ReelBob: ‘The Finest Hours’
By Bob Bloom
“The Finest Hours” is an engrossing feature that fails to completely captivate you because of its generic storytelling and lack of characterization.
While its main characters are at sea, the film keeps you riveted, but it lulls you to near boredom when they story takes you on land.
The movie, set in 1952, is based on a true story of one of the most memorable rescues in the history of the Coast Guard.
As the title implies, this was one of the service’s most notable and successful achievements.
Yet, despite all the sound and fury, something about the film feels artificial, as if the entire project was shot in front of a green screen with pounding, giant waves, high winds and even snowflakes added in postproduction.
Set in the winter waters off New England, the film centers on two groups of men: the first, four Coast Guardsmen in a frail motor lifeboat doing their duty, despite nearly insurmountable odds.
The second is about 33 crewmen on a tanker split in half, battling to survive against the fury of nature and time.
Chris Pine stars as Bernie Webber, the by-the-book Boatswains Mate first class, ordered by his superior to rescue the men trapped on what is left of the SS Pendleton after a nor’easter splits the ship.
Casey Affleck stars as Ray Sybert, who takes control of what is left of the Pendleton, rallies his shipmates and devises plans to keep them afloat until rescue arrives.
While Pine and Affleck try their best, a script that portrays them as one-note personalities continually defeats them.
Pine holds to his follow-the-regulations mantra, while the reluctant leader mantle foisted upon Affleck hamstrings his performance.
The Cape Cod residents also are stereotypes, acting as if they stepped out of a Gorton’s fish sticks commercial.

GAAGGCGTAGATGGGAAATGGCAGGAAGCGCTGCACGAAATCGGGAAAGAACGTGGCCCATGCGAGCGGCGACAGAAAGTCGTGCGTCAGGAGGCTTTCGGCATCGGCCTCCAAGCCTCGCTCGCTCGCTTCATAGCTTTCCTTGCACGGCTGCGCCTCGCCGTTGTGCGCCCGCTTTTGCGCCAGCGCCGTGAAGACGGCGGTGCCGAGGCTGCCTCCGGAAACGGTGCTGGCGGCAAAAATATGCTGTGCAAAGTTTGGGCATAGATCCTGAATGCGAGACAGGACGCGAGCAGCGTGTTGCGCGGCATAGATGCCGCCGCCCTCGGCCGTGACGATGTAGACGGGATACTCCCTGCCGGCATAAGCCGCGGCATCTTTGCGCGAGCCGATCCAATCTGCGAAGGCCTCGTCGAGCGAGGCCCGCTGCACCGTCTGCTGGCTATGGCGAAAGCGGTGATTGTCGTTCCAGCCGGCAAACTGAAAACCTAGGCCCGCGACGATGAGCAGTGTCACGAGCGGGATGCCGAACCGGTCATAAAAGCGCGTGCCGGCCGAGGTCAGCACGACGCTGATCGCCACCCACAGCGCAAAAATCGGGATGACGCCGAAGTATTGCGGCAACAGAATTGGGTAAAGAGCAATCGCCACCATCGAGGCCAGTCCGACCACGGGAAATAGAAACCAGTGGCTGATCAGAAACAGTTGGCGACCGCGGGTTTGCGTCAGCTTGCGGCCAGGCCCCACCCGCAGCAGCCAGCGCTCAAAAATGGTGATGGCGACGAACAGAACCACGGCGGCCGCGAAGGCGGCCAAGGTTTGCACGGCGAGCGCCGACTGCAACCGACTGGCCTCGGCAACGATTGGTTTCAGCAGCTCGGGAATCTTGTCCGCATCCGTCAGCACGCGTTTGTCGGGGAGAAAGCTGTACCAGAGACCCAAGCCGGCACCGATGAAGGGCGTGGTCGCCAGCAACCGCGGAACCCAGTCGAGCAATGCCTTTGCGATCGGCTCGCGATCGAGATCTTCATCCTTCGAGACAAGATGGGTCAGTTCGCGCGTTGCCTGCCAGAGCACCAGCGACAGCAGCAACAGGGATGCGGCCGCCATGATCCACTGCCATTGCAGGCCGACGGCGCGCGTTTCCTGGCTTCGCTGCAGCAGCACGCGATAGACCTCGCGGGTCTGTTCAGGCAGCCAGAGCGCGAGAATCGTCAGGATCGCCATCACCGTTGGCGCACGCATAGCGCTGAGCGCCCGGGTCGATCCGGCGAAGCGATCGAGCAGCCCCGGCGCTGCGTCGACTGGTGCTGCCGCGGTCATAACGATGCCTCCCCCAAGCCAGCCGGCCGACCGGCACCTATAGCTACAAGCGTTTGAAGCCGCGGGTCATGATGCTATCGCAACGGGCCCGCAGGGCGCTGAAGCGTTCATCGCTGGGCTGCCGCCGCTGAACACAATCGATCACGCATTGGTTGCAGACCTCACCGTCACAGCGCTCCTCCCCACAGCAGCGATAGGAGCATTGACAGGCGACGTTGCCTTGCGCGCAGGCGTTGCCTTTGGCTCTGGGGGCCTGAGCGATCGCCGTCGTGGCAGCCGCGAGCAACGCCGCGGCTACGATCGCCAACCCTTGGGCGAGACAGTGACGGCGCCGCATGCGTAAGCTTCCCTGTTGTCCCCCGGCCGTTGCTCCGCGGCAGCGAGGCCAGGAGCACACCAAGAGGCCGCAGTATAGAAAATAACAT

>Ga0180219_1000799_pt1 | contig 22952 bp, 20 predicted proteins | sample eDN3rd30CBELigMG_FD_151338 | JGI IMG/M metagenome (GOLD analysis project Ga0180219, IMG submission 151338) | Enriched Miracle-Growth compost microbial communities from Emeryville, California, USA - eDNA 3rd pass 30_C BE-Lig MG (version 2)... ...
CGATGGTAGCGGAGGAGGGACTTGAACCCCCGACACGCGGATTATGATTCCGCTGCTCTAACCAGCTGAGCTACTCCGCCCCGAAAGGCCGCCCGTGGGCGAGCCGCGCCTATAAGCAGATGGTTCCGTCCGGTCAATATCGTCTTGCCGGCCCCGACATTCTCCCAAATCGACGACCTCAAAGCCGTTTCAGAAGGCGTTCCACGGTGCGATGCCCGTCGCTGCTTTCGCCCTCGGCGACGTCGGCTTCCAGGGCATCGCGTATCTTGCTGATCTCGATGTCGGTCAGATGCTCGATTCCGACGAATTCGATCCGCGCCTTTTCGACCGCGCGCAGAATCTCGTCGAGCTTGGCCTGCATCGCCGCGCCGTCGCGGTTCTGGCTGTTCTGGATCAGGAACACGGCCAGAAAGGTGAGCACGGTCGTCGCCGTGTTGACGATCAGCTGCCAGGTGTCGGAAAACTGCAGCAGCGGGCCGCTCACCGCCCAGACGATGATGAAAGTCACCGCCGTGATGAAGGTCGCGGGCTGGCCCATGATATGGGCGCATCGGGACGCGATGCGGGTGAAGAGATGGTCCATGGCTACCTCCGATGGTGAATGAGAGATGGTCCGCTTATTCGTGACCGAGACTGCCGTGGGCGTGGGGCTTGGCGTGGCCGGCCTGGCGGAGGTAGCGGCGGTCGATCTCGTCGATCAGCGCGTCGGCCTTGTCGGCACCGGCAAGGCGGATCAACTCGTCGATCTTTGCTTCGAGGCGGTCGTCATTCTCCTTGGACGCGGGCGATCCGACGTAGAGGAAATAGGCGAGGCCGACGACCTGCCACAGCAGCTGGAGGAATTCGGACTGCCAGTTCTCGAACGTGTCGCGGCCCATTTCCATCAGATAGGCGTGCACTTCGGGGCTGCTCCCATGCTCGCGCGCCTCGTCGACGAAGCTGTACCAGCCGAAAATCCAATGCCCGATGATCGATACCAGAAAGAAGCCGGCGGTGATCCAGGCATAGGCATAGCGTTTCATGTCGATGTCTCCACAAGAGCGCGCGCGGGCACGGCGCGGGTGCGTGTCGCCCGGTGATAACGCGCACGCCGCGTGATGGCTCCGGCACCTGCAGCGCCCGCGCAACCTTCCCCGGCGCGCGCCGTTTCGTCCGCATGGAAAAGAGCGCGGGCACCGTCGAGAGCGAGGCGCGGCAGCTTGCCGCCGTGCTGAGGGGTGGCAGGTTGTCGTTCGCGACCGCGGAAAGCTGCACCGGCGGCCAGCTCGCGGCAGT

Most annoying, though, is Hollliday Grainger as Miriam, Webber’s fiancée. Whenever she appears on the screen, the movie seems to wind down to a crawl. She is shrill and a bit unpleasant, and it is difficult to understand Webber’s attraction to her.
Despite all the intense heroics, “The Finest Hours” is rather distant and clinical. It lacks emotional resonance and any really big moments that sweep you off your feet.
The special effects, especially on the Coast Guard boat and the disabled ship, are very good. The sound editing is excellent as you shudder when the waves slam into the crafts or when the wind mercilessly whips across the water.
The use of 3-D, however, is a distraction, adding nothing to the film.
The movie is very predictable, with the one casualty very easy to discern. It’s as if the poor guy is walking around with a bulls-eye on his back.
Plus, the movie fails to capitalize on all the chaos and havoc. It provides a sense of danger, but lacks any suspense. You feel badly for everyone involved, but can’t get emotionally invested in any of them.
The feature’s best moments — the rescue from the ship — is done in such a quick, conventional manner that it nearly negates the tension and gravity of the situation.
“The Finest Hours” is a decent movie, which, because the story potential was so thrilling and dynamic, could have been much more than a simple and uninspired historical drama.
Bloom is a member of the Indiana Film Journalists Association. His reviews appear at ReelBob (reelbob.com) and The Film Yap (filmyap.com). He also reviews Blu-rays and DVDs. He can be reached by email at email@example.com or on Twitter @ReelBobBloom. Other reviews by Bloom can be found at Rottentomatoes: www.rottentomatoes.com.
THE FINEST HOURS
2 stars out of 4
(PG-13), intense danger and action